The Technology and Benefits of ASRS Systems
Given the burgeoning demand for consumer goods, many warehouses and distribution centres have found it necessary to update their existing manual operating procedures. In place of their outmoded storage facilities, they have installed ASRS systems. The 4-letter acronym stands for automated storage and retrieval systems and represents a technology that has the potential to transform the way we manage the inventory in storage facilities.
Early attempts to reduce the dependence of warehouses on human operators led to the development of several partly-automated solutions. Among them is an innovative, remote-controlled device known as a pallet mole. Not only does the pallet mole automate the picking and packing processes but it also eliminates the need for access aisles thus dramatically improving space utilisation. These smart devices remain core components of the more fully-automated ASRS systems that have subsequently begun to replace them.
As implied above, pallet moles provide the basic functionality of these more advanced fully-automated storage and retrieval solutions. The moles run on rails positioned beneath the suspended pallets and their movements and precise positioning within the racking are managed remotely by sophisticated process control software. When instructed to store a pallet, the upper portion of the mole extends to lift the pallet clear of the rack; travels to the designated storage slot, and then retracts its upper section to deposit the pallet in position. When retrieving a pallet, the ASRS system then simply reverses the process, depositing the pallet at an appropriate exit point ready for collection.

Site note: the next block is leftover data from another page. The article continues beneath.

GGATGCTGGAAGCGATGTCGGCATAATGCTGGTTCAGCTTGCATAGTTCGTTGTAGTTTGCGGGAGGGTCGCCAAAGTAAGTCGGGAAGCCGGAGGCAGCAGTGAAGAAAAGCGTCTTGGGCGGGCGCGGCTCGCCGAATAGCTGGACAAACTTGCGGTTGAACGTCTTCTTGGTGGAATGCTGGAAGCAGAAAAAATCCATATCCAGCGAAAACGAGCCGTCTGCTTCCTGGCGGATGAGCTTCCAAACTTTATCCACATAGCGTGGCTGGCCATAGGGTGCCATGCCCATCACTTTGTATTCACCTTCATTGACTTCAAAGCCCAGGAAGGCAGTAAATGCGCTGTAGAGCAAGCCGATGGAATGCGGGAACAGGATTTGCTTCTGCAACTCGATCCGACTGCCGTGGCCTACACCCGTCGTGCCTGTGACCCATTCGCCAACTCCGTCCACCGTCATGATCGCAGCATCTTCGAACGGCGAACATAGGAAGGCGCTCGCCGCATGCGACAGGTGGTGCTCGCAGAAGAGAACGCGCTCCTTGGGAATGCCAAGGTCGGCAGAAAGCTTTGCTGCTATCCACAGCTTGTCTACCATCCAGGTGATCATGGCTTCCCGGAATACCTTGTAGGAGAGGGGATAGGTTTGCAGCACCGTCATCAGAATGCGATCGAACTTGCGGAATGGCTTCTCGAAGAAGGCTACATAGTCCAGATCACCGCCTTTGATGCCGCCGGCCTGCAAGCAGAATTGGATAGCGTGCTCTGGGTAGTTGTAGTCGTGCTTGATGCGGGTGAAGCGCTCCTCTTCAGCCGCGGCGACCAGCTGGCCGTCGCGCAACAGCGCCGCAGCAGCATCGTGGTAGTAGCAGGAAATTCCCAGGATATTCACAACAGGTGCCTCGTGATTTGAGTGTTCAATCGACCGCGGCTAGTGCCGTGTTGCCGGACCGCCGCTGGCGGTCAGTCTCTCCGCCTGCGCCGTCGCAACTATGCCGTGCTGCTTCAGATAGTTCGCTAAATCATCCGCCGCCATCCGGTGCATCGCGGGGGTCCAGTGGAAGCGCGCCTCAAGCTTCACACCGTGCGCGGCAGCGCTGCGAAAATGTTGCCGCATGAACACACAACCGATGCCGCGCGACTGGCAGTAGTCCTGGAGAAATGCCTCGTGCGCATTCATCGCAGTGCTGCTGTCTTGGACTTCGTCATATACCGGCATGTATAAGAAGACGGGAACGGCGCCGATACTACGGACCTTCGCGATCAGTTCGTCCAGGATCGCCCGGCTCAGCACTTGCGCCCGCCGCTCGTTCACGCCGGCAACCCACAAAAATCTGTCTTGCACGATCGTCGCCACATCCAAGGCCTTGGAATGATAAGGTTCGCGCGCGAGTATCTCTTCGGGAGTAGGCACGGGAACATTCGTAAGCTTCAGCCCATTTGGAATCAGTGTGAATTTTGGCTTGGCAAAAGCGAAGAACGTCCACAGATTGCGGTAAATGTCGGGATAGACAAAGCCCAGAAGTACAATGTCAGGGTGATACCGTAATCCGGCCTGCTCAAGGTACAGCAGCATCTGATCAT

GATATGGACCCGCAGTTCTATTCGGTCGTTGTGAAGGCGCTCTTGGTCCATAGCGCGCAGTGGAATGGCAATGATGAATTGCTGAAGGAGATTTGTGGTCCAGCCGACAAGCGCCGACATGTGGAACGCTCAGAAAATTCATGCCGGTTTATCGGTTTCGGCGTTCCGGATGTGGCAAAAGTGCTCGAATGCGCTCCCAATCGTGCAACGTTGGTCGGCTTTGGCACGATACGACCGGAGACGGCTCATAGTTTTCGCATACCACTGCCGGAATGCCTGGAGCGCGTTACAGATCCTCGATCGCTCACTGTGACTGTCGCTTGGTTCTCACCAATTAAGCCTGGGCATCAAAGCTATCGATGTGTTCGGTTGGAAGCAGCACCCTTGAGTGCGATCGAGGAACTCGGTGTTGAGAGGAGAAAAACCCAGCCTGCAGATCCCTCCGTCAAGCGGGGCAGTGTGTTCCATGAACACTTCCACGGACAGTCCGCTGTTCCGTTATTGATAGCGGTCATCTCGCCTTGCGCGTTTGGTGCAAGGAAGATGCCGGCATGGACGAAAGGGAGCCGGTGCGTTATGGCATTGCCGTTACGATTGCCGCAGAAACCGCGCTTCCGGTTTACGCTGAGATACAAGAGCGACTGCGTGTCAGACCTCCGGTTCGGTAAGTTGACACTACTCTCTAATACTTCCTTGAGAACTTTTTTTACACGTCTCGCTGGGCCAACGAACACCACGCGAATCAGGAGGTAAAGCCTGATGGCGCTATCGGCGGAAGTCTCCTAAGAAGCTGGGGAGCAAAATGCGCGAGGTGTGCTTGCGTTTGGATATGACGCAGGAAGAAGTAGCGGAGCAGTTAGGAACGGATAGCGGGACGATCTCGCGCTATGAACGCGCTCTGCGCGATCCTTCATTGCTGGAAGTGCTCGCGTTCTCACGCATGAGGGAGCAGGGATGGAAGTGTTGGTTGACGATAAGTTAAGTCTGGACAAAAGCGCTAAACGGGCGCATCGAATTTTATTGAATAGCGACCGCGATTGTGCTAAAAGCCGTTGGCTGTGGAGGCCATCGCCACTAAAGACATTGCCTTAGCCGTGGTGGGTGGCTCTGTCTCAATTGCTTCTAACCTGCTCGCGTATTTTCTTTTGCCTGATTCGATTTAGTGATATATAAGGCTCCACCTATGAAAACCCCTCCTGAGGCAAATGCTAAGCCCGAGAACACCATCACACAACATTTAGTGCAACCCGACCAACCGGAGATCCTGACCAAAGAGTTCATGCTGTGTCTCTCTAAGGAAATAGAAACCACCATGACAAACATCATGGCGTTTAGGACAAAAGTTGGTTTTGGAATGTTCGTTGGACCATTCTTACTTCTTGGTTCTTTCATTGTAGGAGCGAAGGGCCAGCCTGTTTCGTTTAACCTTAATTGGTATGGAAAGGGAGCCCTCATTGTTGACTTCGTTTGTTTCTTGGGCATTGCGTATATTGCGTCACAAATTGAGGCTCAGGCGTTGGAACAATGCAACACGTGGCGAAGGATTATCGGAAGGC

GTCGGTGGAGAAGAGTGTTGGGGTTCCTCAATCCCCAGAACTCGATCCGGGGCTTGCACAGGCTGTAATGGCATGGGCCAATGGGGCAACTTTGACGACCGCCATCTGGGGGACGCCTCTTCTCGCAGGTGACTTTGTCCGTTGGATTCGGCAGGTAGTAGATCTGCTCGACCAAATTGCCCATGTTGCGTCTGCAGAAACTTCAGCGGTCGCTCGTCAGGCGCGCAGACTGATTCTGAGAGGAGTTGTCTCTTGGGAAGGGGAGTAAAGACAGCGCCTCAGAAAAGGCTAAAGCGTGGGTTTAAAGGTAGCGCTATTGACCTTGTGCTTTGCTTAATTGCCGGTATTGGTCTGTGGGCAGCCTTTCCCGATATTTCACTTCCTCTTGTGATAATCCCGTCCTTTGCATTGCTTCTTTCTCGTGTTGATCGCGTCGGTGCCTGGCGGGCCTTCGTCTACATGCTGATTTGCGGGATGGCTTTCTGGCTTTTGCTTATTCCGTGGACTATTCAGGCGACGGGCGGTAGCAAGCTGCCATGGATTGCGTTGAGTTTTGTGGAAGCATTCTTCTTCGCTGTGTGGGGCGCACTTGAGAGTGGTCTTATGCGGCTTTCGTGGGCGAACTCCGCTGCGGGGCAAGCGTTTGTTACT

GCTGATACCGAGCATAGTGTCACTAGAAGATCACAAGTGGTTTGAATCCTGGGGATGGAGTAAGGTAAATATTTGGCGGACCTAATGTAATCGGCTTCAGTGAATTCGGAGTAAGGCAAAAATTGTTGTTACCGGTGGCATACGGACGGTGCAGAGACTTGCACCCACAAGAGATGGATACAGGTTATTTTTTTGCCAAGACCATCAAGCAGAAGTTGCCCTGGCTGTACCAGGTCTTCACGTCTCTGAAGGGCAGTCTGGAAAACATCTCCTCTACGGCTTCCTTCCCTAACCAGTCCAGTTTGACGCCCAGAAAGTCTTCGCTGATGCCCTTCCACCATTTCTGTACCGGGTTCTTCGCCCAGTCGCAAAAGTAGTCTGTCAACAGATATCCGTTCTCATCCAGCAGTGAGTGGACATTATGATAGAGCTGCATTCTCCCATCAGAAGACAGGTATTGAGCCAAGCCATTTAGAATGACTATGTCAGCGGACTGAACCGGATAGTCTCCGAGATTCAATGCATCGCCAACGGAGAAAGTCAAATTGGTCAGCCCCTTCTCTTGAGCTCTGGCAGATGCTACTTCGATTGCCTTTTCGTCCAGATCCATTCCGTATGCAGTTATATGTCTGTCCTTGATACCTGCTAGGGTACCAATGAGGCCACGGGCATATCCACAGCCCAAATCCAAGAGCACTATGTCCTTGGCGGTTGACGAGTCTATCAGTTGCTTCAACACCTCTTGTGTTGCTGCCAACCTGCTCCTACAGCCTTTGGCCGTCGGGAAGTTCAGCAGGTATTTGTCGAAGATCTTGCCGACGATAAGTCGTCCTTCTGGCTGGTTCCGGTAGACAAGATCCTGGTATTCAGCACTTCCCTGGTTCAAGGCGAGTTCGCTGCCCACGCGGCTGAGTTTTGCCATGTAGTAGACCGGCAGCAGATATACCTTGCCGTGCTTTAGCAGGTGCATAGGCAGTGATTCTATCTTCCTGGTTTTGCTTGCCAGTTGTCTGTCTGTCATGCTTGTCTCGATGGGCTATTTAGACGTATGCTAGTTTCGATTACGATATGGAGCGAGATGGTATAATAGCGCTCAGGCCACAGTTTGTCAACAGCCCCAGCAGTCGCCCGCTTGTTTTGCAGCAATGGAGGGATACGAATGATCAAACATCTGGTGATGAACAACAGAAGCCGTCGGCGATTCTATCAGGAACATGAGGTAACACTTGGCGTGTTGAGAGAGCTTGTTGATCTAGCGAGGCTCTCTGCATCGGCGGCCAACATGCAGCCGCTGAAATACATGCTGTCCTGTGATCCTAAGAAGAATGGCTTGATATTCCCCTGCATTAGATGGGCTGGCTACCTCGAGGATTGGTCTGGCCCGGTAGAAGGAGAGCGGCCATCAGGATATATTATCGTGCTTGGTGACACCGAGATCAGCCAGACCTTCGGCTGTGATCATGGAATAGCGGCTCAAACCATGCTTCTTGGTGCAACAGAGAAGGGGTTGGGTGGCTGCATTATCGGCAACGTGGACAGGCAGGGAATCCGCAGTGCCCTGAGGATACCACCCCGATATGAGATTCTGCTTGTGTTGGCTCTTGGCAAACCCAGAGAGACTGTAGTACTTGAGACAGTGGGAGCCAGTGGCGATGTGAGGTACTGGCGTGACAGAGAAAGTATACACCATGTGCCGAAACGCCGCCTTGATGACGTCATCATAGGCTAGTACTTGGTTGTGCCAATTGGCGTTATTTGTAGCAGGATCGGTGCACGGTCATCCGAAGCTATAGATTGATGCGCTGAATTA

One of the most valuable pallet racking features is that it allows a warehouse owner to store palletised goods on multiple levels. Accordingly, the pallet moles must also possess the ability to move between levels. This movement is made possible by the use of two additional system components. The first of these is the mole transfer car or MTC. When it is necessary to move between levels, the software instructs an MTC to retrieve the pallet from the mole. At this point, the third component of the ASRS system takes over. The vertical transfer unit or VTU will then act as a lift, raising or lowering the MTC together with the palletised load to the designated level. On arrival, a second mole will already be waiting to receive the loaded pallet from the MTC for final positioning as instructed. When not in use, the moles and MTCs dock automatically to recharge their batteries.
Inbound and outbound conveyors respectively, serve to deliver and collect loaded pallets to and from the racking as required, adding further to the mechanical functions of the ASRS system. Perhaps even more impressive than the extensive mechanical abilities of these automated systems is the extensive range of digital functionality provided by its software programmes.
To control the storage and retrieval processes, the software must record each pallet’s location and the nature of its contents as well as the position of every vacant space. This information can then be used to maintain stock level records, flag any potential shortages in real-time, and generate detailed reports on demand. Incidentally, the ASRS system developed by Storage Management Solutions (SMS) utilises software that can even report on the battery-charge status and recommended service times for each one of its components.